Victoria International Container Terminal (VICT), International Container Terminal Services, Inc.'s (ICTSI) operation at the Port of Melbourne in Australia, announced that Phase 3A of its expansion project will be completed in December.
In the announcement, ICTSI said the AUD235 million project is being carried out in two phases: Phase 3A will increase the terminal's capacity by 30% to 1.25 million TEUs by extending the quay by 71 meters to 735 meters or 769 meters with the mooring dolphins included, and will enhance VICT's quayside operations by allowing two 366-meter vessels to berth simultaneously.
On the landside, three new storage blocks have been added along with 15 new truck lanes, enhancing the terminal’s booking system time slot offerings to the market by up to 30% per hour starting in January 2024.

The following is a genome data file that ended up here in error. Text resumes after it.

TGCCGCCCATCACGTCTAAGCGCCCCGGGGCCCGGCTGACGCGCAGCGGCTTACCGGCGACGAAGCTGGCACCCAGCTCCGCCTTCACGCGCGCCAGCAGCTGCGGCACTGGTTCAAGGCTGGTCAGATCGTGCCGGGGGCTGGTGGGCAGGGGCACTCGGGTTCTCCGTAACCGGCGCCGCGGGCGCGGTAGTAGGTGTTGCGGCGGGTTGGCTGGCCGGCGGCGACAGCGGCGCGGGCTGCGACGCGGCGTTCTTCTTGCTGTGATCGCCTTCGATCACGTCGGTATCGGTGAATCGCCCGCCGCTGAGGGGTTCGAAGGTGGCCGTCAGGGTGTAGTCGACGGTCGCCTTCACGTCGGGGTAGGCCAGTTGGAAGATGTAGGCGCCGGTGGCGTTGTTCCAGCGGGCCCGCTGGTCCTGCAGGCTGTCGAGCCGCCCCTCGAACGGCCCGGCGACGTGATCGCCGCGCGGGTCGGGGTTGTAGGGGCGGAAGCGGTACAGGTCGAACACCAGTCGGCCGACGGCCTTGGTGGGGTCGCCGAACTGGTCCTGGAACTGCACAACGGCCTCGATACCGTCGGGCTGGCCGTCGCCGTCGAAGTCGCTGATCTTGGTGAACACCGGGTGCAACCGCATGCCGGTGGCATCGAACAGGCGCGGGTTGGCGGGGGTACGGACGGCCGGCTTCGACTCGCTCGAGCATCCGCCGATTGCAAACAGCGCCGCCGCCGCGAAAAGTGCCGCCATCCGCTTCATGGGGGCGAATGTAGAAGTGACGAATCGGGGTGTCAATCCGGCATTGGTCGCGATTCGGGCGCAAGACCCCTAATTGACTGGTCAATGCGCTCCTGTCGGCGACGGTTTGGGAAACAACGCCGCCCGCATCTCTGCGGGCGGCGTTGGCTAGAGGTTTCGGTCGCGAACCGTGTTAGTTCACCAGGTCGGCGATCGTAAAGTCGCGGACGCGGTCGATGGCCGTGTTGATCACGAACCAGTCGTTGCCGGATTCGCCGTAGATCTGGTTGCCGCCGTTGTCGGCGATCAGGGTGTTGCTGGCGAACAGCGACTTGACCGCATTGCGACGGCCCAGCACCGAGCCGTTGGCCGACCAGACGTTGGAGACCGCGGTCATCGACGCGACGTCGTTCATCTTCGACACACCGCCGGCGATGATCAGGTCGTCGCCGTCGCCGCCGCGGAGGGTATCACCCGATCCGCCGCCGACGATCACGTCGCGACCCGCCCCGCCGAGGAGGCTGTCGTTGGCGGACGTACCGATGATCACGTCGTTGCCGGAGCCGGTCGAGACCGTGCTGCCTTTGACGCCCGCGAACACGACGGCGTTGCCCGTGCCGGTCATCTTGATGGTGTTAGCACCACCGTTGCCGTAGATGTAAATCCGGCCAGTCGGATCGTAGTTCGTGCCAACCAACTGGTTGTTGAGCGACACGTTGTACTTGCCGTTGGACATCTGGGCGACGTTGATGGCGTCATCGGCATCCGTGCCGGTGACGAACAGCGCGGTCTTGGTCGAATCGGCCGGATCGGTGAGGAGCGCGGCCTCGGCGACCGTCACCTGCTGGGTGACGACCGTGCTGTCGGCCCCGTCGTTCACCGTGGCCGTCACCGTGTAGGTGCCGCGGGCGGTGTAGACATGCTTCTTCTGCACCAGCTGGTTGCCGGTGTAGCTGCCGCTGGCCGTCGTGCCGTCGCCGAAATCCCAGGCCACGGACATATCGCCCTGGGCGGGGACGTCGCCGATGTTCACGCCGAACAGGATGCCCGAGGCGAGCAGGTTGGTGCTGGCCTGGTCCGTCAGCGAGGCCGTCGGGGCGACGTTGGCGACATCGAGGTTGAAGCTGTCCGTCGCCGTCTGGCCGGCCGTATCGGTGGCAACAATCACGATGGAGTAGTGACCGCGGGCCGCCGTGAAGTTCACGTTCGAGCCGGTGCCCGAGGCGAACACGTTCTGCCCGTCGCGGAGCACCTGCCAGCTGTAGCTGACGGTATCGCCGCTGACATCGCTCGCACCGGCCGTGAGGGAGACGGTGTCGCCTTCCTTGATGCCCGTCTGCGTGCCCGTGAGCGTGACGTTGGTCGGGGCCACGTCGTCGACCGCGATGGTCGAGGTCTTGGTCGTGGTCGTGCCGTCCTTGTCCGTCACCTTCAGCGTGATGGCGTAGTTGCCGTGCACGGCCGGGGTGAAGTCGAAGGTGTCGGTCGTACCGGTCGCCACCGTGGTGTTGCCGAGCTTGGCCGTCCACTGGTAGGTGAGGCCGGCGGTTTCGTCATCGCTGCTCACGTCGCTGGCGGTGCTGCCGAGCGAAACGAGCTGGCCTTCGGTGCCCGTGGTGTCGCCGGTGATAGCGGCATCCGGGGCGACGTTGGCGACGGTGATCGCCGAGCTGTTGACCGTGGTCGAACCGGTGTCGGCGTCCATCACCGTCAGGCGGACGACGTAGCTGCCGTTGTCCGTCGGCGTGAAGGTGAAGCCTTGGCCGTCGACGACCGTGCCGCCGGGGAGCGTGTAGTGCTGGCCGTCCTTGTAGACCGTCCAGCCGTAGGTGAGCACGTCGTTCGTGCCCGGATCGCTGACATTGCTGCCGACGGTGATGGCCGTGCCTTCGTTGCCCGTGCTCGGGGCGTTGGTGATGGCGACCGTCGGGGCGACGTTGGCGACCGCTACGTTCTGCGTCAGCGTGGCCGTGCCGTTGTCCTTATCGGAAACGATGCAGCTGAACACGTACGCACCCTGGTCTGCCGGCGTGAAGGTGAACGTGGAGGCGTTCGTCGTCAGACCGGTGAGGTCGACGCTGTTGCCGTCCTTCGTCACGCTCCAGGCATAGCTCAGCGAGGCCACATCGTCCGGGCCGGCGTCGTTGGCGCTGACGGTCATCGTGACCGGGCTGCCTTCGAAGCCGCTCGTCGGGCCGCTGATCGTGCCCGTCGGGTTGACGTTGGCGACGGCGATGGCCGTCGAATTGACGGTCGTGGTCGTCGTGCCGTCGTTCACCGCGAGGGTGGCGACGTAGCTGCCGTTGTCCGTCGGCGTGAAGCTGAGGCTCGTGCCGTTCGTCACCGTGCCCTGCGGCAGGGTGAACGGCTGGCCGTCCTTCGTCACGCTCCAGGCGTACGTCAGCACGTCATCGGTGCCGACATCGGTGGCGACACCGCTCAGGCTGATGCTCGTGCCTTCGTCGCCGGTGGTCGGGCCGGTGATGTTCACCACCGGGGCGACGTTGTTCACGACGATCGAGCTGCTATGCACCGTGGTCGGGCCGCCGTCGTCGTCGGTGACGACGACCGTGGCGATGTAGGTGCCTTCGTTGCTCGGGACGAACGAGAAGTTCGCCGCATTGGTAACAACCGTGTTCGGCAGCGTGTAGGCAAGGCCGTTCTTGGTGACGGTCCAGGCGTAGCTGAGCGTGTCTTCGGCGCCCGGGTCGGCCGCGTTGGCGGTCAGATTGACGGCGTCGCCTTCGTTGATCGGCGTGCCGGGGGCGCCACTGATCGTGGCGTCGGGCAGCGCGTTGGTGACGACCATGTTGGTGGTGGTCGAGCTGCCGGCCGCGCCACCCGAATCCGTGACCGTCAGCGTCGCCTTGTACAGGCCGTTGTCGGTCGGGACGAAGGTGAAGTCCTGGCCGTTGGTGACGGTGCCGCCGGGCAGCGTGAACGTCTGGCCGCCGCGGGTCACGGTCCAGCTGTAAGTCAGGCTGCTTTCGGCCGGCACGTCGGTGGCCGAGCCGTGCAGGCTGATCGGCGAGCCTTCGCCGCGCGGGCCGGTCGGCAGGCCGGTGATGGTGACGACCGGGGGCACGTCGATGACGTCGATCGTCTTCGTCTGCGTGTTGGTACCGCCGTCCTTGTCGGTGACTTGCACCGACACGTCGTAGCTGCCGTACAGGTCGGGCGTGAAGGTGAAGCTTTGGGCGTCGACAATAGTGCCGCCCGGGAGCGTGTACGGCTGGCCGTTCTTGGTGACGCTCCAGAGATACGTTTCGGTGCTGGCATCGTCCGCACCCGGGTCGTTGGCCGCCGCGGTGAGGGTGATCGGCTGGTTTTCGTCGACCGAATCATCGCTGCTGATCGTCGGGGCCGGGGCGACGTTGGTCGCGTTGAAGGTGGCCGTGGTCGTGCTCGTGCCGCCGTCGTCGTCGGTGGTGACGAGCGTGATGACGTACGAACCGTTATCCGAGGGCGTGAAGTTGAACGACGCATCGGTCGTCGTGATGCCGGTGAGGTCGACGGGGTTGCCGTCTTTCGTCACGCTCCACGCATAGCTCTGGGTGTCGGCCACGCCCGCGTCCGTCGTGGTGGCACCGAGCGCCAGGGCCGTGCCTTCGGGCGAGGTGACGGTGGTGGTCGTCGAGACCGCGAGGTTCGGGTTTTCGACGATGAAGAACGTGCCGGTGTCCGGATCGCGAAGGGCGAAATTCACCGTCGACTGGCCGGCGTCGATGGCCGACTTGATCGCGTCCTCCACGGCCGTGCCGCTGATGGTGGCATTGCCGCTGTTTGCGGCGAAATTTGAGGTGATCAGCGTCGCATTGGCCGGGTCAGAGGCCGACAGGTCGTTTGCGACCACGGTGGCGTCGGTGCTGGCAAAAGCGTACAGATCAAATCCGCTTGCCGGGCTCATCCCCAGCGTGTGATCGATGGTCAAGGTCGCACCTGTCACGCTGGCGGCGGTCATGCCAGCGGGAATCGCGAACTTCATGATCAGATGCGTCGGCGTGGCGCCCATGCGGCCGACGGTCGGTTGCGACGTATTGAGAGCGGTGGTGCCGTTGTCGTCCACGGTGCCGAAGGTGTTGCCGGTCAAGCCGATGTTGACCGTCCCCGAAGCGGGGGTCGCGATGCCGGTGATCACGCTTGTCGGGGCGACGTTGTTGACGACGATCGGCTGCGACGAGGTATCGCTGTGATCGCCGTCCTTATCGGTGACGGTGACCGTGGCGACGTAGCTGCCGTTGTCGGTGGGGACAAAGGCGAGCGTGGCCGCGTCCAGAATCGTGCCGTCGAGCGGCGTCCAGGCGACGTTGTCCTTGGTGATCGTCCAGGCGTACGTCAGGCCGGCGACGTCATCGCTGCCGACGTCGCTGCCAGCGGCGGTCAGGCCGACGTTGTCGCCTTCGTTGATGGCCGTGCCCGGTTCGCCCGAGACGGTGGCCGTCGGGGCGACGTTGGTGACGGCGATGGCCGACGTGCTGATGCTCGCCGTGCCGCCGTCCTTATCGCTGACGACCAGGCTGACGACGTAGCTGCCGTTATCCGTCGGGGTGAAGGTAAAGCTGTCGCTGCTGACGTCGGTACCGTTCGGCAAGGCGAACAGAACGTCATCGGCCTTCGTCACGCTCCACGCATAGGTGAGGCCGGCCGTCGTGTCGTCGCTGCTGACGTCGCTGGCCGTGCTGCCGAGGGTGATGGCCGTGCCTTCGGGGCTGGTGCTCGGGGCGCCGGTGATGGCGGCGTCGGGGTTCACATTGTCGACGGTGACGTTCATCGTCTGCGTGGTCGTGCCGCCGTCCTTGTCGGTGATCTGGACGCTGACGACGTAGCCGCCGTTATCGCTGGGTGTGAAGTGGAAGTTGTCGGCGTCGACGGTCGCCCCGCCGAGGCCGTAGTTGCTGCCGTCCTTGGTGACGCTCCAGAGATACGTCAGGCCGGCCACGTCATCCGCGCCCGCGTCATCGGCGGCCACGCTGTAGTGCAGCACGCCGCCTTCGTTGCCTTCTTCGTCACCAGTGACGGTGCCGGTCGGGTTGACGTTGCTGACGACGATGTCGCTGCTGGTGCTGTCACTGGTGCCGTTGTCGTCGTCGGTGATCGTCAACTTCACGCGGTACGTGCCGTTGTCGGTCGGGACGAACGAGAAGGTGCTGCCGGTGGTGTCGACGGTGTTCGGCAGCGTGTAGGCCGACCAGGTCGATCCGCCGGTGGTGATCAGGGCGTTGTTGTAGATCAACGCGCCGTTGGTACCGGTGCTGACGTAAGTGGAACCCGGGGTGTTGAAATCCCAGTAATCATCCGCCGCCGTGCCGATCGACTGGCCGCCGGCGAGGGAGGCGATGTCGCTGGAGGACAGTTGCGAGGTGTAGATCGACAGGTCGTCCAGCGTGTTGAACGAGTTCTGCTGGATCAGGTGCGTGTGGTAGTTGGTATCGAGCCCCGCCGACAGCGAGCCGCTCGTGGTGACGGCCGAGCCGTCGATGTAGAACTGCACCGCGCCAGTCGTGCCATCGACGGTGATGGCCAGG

VICT also acquired two ship-to-shore (STS) cranes, six auto container carriers (ACC) and six auto-stacking cranes (ASC) as part of Phase 3A.
It said that the ACCs and the ASCs have been operational since August, supporting the increased yard capacity.
The STS cranes, which have a reach of 22 containers across and are currently the largest port equipment in Australia, arrived in the third quarter and will be operational by yearend.
ICTSI noted that Phase 3B is scheduled to be completed in 2025 and will include the acquisition of another automated STS crane, three ACCs, four ASCs, and the construction of two additional storage blocks.
"The project is a substantial leap forward for VICT ... With the expanded capacity and new equipment, VICT will be able to service larger vessels – particularly the neo-Panamax ships with capacities of up to 14,000 TEUs – and introduce economies of scale across the supply chain," said Bruno Porchietto, VICT chief executive officer.
Aside from investing in infrastructure and equipment, ICTSI said VICT is also investing in the continuous development of its workforce to ensure that VICT remains "well-prepared" to manage the anticipated growth across its infrastructure, equipment, operations and workforce.